I have concentrated less on the blogosphere lately and more on conversations in and around smaller, more immediate issues and opportunities than wholesale educational transformation – for which I feel a certain amount of ennui at present, but not so much in the “boredom” sense of the word. I am kind of stuck in the “feeling the tension between the mutable and immutable” sense of the world.
Appropriately, perhaps, I find myself at #DML2012, prepping to give an Ignite Talk called, “I used to be a middle school teacher just like you, but then I took an arrow in the knee” to a room full of people who will mostly likely not be middle school teachers. In fact, they may be somewhat indifferent or even hostile to the notion of schooling as we practice it in United States public education. They might not like teachers. They might think, “teachers bad, learning good.” They might think they could do a better job of creating learning spaces than public schools do.
And all that being said, I might fit right in.
At some point, when do we in public education take responsibility for the echo chamber we create and sustain? How often – outside of labor issues – do we organize to campaign for pedagogy? To show that the risks we are willing to take in standing up to the system on our kids’ behalf are worth the support we expect? To educate our communities about our visions – not our school division’s visions? Certainly the media – which gets its education news from politicians and profoundly political wonkish wunkderkinds – plays its part in limiting the education “debate.” The news would have us believe there’s some kind of disagreement going on between people who want high test scores (parents, tax payers) and people who are content with failing schools (teachers). What bunk. We all hope for better schools, even if we profoundly disagree about what makes one school better than the next.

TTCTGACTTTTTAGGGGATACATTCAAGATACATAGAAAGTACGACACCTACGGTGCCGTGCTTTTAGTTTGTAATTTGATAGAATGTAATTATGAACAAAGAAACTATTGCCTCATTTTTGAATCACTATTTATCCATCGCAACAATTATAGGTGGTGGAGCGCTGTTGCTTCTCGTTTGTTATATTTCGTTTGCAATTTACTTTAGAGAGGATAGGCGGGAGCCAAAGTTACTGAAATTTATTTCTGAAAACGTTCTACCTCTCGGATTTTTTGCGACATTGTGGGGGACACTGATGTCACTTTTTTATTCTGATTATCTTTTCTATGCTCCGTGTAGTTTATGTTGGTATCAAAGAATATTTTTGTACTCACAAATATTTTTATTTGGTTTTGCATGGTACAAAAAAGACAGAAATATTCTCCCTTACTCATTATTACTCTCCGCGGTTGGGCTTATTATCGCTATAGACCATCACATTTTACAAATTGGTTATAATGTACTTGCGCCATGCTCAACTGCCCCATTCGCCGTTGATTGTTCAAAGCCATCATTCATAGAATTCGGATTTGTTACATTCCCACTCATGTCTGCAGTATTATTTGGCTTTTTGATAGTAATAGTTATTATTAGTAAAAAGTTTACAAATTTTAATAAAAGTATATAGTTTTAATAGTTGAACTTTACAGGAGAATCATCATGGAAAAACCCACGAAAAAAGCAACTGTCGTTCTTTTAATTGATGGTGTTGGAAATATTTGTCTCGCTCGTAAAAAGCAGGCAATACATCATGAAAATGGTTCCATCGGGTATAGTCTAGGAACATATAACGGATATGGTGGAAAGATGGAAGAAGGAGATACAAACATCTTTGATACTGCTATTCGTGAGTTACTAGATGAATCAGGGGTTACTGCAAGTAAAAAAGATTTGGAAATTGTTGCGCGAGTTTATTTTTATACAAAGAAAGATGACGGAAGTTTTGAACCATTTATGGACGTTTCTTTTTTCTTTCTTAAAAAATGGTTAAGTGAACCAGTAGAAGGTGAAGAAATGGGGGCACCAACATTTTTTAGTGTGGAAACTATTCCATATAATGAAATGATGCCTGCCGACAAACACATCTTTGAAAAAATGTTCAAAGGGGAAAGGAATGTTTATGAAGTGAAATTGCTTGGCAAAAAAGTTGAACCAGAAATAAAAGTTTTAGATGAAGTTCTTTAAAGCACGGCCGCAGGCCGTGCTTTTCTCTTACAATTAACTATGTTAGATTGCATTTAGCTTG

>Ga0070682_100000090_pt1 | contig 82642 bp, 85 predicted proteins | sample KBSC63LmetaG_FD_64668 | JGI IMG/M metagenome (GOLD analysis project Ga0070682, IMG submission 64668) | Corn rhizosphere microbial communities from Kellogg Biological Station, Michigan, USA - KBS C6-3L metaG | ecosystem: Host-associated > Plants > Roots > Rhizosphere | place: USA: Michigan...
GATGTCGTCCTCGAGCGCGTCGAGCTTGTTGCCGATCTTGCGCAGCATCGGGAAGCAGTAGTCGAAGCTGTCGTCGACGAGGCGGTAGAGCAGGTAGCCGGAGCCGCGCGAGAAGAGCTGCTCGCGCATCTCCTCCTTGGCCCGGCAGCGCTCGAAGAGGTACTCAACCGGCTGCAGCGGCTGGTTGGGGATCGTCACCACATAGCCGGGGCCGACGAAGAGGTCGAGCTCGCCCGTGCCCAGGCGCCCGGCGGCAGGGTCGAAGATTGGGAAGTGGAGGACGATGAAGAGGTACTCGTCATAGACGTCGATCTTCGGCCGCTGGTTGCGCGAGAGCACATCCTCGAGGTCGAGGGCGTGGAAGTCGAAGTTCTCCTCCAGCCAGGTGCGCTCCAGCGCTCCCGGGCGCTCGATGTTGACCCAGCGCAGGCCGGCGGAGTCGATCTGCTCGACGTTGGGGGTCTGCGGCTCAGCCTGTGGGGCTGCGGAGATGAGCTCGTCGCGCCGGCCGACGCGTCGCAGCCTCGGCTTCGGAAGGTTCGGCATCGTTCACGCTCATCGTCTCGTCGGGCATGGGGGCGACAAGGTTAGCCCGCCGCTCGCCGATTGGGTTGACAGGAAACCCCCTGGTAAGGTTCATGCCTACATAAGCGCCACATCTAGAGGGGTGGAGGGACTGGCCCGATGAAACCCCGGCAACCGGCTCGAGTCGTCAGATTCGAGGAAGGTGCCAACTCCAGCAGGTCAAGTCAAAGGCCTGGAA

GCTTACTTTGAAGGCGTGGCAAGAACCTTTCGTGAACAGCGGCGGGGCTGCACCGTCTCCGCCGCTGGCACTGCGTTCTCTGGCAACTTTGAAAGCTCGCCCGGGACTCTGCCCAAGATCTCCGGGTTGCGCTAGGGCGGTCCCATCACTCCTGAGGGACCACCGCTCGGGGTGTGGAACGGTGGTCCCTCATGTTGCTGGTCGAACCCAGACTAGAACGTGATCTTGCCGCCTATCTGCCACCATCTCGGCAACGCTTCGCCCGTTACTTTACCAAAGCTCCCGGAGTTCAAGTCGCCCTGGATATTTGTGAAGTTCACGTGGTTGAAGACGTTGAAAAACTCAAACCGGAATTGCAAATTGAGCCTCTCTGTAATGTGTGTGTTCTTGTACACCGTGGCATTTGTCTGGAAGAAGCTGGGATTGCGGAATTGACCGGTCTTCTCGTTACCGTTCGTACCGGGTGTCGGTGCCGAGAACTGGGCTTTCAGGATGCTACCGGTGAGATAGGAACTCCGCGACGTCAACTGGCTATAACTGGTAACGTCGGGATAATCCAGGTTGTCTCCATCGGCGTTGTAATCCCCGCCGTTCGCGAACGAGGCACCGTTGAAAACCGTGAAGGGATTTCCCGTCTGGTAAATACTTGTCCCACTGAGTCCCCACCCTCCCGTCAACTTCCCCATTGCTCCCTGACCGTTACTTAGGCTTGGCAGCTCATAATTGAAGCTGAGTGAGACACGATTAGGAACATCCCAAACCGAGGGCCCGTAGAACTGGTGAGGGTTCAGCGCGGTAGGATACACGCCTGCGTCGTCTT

But hope doesn’t come on a poster. Hope comes from withstanding the recurring existential crises of working with kids the system attacks – hope comes from championing kids when the system wants you to be an antibody expelling them. Hope comes from the incessant gifting of compassion to kids who the system tells you are beyond caring.
Hope comes from leading by learning, not from following lag indicators into a bramble of scripted, algorithmic programs that are pricking teaching and learning to death in United States public schools. Identify the adults willing to learn with all students despite their test scores and despite the tests – there is your next generation of teachers. There is my hope for our profession.
Hope doesn’t come from test scores; hope comes after you see your fifth or sixth set and decide to keep teaching despite those scores because you know that what you have to offer kids amounts to more than all their scores combined. And those scores amount to very little, really, in the long run. In our celebration of the conversations we’ve had since NCLB, where do we find the time and space to start conversations about what comes next for a world-class system of public education? It’s as if we don’t know when to leave the NCLB party; tossing back the dregs of our drinks, huddled around the last uncleared table in the Nation-At-Risk/Governors’-Conference banquets hall, we are starting to tell anecdotes from earlier in the same party.